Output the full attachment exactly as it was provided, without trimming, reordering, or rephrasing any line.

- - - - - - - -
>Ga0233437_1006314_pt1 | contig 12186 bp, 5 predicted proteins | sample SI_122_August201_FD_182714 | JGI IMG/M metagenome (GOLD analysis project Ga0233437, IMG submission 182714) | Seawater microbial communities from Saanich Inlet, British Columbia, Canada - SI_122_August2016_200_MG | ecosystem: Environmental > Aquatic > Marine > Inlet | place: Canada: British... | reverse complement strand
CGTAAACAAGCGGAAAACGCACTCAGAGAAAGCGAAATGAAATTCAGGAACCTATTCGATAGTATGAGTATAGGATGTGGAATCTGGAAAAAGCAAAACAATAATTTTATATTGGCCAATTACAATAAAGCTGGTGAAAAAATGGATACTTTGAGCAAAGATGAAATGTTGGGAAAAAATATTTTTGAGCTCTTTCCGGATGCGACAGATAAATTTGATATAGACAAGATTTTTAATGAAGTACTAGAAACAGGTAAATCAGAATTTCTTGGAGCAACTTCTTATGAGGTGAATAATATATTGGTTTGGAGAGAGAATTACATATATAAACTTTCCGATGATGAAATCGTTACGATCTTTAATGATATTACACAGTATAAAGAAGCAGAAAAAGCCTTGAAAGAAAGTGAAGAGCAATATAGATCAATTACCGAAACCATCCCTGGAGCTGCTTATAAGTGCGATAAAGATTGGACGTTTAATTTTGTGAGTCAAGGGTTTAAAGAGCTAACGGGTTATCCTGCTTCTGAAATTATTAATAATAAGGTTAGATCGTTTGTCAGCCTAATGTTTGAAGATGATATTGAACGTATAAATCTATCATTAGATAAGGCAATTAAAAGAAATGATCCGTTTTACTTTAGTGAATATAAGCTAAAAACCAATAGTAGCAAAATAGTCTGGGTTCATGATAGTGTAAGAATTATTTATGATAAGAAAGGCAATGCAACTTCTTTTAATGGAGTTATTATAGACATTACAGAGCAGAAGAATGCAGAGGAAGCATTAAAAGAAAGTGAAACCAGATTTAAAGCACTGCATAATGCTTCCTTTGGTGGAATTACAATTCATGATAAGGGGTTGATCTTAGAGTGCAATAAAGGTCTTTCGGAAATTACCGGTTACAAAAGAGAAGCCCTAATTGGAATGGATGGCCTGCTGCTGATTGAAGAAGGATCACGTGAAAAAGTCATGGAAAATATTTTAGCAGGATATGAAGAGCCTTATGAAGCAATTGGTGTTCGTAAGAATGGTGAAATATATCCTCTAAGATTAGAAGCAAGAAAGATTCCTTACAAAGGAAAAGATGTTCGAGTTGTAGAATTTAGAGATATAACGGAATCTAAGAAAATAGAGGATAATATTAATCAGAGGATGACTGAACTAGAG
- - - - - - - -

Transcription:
>Ga0233437_1006314_pt1 | contig 12186 bp, 5 predicted proteins | sample SI_122_August201_FD_182714 | JGI IMG/M metagenome (GOLD analysis project Ga0233437, IMG submission 182714) | Seawater microbial communities from Saanich Inlet, British Columbia, Canada - SI_122_August2016_200_MG | ecosystem: Environmental > Aquatic > Marine > Inlet | place: Canada: British... | reverse complement strand
CGTAAACAAGCGGAAAACGCACTCAGAGAAAGCGAAATGAAATTCAGGAACCTATTCGATAGTATGAGTATAGGATGTGGAATCTGGAAAAAGCAAAACAATAATTTTATATTGGCCAATTACAATAAAGCTGGTGAAAAAATGGATACTTTGAGCAAAGATGAAATGTTGGGAAAAAATATTTTTGAGCTCTTTCCGGATGCGACAGATAAATTTGATATAGACAAGATTTTTAATGAAGTACTAGAAACAGGTAAATCAGAATTTCTTGGAGCAACTTCTTATGAGGTGAATAATATATTGGTTTGGAGAGAGAATTACATATATAAACTTTCCGATGATGAAATCGTTACGATCTTTAATGATATTACACAGTATAAAGAAGCAGAAAAAGCCTTGAAAGAAAGTGAAGAGCAATATAGATCAATTACCGAAACCATCCCTGGAGCTGCTTATAAGTGCGATAAAGATTGGACGTTTAATTTTGTGAGTCAAGGGTTTAAAGAGCTAACGGGTTATCCTGCTTCTGAAATTATTAATAATAAGGTTAGATCGTTTGTCAGCCTAATGTTTGAAGATGATATTGAACGTATAAATCTATCATTAGATAAGGCAATTAAAAGAAATGATCCGTTTTACTTTAGTGAATATAAGCTAAAAACCAATAGTAGCAAAATAGTCTGGGTTCATGATAGTGTAAGAATTATTTATGATAAGAAAGGCAATGCAACTTCTTTTAATGGAGTTATTATAGACATTACAGAGCAGAAGAATGCAGAGGAAGCATTAAAAGAAAGTGAAACCAGATTTAAAGCACTGCATAATGCTTCCTTTGGTGGAATTACAATTCATGATAAGGGGTTGATCTTAGAGTGCAATAAAGGTCTTTCGGAAATTACCGGTTACAAAAGAGAAGCCCTAATTGGAATGGATGGCCTGCTGCTGATTGAAGAAGGATCACGTGAAAAAGTCATGGAAAATATTTTAGCAGGATATGAAGAGCCTTATGAAGCAATTGGTGTTCGTAAGAATGGTGAAATATATCCTCTAAGATTAGAAGCAAGAAAGATTCCTTACAAAGGAAAAGATGTTCGAGTTGTAGAATTTAGAGATATAACGGAATCTAAGAAAATAGAGGATAATATTAATCAGAGGATGACTGAACTAGAG